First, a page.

More cynical elements feared it could go spectacularly wrong. It would not, after all, be out of character for the band who once sang "you can never grow old" to make a rusty pig's ear of their eternal teenage anthems. But, as Primal Scream's Bobby Gillespie, howling in the front rows at his own expense for three of the five nights at London's Hammersmith Apollo, said, "It doesn't matter how old they are; nobody today plays rock 'n' roll like these guys. Maybe the Stones but..."
Over the course of what came to be known as Mott Week, one word repeatedly reverberated across the jungle telegraph: emotional. Speaking as someone who followed the band religiously during its five-year lifespan, that barely describes the waves of unbridled joy which greeted every lurch in Mott's schizophrenic two-hour rocker-ballad rollercoaster ride.
As the slow-building "Hymn For The Dudes" crashed into "Rock And Roll Queen," the band were obviously having a blast. Sprightly septuagenarian singer Ian Hunter strutted around the stage, tempering the old macho stance with humble deprecation and humour, while Overend Watts, a mere 62, scampered around with his Gibson Thunderbird bass like it was 1971, teasing the front rows and striking the bass titan poses which inspired the New York Dolls' Arthur Kane.
Last Thursday's first night nerves and gremlins were obliterated by the sheer disbelieving joy of seeing Mott's original line-up back on a London stage for the first time since 1972 (with The Pretenders' Martin Chambers depping for ailing drummer Dale "Buffin" Griffin). But fluffed endings were small beer in the face of such a triumphant reunion, the brainchild--it transpires--of Hammond organ maestro Verden "Phally" Allen, "the first a**h**e that left Mott The Hoople" according to Hunter.
"That was good, wasn't it?" beamed Phally afterwards. "It just feels great to be doing it again with the guys after so long. I mean, we had to..."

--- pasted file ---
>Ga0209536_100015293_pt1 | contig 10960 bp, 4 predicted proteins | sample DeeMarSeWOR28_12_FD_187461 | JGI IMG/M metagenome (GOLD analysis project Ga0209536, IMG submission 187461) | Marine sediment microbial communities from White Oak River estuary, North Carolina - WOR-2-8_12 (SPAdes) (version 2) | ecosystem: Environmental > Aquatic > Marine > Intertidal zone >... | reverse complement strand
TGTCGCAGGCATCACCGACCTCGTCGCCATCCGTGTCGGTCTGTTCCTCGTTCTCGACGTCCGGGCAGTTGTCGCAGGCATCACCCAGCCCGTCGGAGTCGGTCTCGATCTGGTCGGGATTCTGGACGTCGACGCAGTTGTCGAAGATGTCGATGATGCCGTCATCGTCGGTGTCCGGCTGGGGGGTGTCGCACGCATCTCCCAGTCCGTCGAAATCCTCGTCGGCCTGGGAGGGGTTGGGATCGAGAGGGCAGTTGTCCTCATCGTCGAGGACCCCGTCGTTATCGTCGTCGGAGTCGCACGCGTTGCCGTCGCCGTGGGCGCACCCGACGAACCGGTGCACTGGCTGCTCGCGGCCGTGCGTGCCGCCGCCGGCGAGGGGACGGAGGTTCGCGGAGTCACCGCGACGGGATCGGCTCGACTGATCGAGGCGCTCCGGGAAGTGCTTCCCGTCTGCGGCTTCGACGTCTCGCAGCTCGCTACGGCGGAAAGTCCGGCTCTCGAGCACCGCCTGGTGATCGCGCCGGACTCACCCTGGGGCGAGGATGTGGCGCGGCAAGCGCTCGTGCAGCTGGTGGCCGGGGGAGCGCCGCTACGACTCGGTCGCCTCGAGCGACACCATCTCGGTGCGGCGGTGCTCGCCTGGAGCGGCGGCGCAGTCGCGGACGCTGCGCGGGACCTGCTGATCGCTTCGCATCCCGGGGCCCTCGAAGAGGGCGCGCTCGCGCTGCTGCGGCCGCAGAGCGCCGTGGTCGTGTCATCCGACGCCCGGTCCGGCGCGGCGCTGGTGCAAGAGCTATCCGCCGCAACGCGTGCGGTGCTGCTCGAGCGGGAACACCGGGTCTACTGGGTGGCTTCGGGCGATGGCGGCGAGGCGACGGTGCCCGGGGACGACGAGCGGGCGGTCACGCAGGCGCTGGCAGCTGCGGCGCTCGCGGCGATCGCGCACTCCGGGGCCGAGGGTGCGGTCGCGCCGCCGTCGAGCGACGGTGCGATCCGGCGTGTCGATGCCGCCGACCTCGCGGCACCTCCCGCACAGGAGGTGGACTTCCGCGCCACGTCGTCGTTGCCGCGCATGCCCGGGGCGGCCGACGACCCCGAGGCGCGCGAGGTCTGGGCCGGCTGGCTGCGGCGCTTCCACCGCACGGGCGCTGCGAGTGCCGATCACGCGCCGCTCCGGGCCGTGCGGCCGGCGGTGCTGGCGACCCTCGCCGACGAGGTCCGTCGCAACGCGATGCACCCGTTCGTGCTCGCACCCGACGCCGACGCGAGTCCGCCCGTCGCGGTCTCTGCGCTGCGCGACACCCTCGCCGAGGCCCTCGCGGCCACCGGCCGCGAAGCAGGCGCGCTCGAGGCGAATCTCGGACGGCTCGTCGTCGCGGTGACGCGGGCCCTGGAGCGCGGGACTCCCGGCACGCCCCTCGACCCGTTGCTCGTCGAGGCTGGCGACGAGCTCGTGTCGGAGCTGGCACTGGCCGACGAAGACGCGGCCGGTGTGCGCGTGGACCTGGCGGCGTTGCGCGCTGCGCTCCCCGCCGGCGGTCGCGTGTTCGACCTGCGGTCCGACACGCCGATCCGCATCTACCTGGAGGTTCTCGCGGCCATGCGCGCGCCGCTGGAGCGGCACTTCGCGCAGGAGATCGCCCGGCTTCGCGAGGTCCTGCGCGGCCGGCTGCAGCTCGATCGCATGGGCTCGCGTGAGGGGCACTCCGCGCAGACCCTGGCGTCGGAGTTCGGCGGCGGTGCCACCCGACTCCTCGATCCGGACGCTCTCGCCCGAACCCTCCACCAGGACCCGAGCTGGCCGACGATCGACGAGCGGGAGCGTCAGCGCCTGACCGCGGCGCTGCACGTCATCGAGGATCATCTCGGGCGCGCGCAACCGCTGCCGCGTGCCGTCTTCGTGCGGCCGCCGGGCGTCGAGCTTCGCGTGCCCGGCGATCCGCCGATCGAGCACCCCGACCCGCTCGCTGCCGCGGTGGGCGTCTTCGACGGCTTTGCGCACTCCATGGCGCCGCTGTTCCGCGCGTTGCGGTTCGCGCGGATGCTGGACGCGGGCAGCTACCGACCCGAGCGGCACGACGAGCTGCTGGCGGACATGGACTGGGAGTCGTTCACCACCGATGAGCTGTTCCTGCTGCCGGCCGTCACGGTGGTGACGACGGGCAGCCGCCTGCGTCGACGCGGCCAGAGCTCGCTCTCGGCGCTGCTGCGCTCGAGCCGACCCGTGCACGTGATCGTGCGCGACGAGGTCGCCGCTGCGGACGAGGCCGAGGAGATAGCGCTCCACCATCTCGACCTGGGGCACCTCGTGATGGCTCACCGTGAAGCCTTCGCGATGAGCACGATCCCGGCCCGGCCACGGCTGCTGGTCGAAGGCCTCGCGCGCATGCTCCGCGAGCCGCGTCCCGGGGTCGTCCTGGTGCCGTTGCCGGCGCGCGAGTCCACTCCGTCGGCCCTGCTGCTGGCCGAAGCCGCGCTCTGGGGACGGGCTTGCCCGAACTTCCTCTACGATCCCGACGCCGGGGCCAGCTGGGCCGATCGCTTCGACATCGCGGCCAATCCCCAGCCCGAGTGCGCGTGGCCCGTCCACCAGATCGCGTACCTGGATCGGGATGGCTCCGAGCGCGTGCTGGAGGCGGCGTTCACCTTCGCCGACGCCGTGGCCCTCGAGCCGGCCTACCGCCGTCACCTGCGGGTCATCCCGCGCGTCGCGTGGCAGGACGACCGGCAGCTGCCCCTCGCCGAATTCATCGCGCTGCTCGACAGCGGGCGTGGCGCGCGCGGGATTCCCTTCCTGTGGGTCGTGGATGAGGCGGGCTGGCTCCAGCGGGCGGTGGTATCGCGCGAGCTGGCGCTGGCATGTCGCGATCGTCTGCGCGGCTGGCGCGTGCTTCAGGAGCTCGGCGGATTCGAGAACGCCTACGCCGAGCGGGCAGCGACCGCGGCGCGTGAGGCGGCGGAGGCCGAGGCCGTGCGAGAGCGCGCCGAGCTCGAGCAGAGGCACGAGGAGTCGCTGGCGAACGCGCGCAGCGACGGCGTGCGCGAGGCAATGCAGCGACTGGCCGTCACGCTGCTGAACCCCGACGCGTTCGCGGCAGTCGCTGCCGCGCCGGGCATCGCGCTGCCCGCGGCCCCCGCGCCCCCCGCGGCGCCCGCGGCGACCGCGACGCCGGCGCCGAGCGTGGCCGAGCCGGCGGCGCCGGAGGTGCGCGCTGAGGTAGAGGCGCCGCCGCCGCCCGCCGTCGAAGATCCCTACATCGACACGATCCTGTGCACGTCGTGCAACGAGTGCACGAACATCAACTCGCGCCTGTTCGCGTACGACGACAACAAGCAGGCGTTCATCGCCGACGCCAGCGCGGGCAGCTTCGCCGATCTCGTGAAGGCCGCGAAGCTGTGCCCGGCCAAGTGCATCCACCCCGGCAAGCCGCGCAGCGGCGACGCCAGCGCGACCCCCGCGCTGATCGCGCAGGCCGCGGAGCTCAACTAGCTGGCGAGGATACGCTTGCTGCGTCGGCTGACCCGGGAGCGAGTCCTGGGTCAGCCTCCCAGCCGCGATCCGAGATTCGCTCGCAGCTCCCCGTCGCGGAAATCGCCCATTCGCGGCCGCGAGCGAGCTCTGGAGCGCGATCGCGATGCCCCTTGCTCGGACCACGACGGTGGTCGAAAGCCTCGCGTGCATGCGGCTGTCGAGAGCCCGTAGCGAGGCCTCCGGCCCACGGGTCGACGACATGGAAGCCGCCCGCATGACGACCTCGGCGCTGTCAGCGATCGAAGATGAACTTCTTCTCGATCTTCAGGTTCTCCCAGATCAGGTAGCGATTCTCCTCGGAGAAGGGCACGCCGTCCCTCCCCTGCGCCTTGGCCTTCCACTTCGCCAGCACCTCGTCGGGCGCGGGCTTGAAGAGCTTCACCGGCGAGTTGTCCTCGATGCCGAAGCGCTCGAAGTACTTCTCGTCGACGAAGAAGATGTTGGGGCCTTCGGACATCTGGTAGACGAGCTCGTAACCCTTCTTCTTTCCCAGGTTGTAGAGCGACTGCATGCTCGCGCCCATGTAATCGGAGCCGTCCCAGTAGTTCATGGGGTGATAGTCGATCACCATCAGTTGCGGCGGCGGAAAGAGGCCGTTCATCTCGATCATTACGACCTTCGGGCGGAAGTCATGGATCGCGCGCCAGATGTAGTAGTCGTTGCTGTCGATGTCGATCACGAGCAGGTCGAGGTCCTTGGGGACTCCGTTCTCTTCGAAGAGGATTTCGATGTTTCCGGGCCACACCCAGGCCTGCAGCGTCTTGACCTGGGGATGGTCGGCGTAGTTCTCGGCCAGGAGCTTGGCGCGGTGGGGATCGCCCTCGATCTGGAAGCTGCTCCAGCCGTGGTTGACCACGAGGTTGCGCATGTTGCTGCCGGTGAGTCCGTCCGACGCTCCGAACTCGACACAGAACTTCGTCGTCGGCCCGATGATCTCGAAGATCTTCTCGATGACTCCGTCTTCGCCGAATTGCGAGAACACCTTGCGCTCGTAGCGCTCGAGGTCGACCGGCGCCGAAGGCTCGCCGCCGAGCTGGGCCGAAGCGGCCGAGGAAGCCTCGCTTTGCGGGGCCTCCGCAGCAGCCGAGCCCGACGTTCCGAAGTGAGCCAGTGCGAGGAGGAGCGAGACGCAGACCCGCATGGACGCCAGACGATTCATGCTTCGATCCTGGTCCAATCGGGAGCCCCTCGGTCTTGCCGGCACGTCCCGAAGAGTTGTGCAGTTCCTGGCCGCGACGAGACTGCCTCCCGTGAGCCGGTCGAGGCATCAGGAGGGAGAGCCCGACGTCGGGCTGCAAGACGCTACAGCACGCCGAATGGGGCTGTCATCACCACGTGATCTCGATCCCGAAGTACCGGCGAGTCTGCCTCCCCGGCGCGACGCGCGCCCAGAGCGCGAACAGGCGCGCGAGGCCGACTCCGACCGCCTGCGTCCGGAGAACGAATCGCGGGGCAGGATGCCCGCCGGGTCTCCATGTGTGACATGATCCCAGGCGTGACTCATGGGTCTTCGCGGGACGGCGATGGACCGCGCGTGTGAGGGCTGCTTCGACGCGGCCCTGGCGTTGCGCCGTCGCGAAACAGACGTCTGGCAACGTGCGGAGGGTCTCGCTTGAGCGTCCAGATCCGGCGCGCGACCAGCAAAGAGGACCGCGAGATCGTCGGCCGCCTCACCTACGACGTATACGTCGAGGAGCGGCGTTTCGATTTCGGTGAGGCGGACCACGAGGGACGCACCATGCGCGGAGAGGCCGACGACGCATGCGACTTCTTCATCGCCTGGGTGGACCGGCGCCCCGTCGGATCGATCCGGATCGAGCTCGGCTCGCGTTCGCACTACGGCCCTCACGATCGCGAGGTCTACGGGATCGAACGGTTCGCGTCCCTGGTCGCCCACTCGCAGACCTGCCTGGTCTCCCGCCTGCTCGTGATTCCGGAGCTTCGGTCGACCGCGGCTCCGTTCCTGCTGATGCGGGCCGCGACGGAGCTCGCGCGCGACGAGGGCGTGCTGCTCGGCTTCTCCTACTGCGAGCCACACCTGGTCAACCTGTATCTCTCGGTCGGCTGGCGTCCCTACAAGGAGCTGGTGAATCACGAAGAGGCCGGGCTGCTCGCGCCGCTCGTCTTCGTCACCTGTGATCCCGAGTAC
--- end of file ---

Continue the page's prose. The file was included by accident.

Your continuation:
Shows 2 and 3, on Friday and Saturday, saw rock 'n' roll's longest-slumbering kraken wide awake and going hell-for-leather through rockers like "Walkin' With A Mountain" (Hunter brandishing replica Maltese Cross guitar) and "One Of The Boys." Yet it was the ballads that carried the greatest emotional resonance, including "The Ballad Of Mott The Hoople" and an "unplugged"-style stools-out drift through "The Original Mixed Up Kid." The cataclysmic life-reflection of "The Journey" followed a burst of "Like A Rolling Stone" ("My audition song for Mott," revealed Hunter), signalling the singer's switch to electric piano for the final sweep through the glam-era hits.
Most poignantly, Buffin joined Chambers on second drum-kit for the encores, gamely participating in his old mates' reunion. On the first show he was hesitant, but closing Tuesday night's fifth and final show he hammered the tom-toms with a gleeful relish.
"A tad knackered" was a pink-shirted Hunter's verdict on his own performance on Tuesday, although it didn't show as he cackled around the stage gripping his champagne-Red Bull cocktail. Bowie rumours proved unfounded but a choir of band offspring and legendary original Mott singer-turned-road manager Stan Tippins coped manfully with All The Young Dudes and Def Leppard's Joe Elliott grandstanded his way through the second verse. There was an air of "mission accomplished" about the whole night. "It's been a long week; it's been pretty hard, but we've had a great time," declared Hunter during the final bow.
There's no doubt the gigs went better than anyone could have dreamed. While Hunter seemed emphatic when he inserted a curt "There won't be a next time" into "Keep A Knockin'," Phally Allen's been wondering about Glastonbury. Stranger things have happened--as has just been proved--but for now the "goodbye" coda from the closing "Saturday Gigs" still rings around the old Hammersmith Odeon, and the oddly-elevated memories of those lucky enough to witness this most beautiful of reunions.
"Rock And Roll Queen"
"Knockin' On Heaven's Door"/"Original Mixed Up Kid"
"Ready For Love"
Kris Needs was the founder of UK Mott The Hoople fanclub The Seadivers. He is an author and regular contributor to MOJO magazine and MOJO4music.com.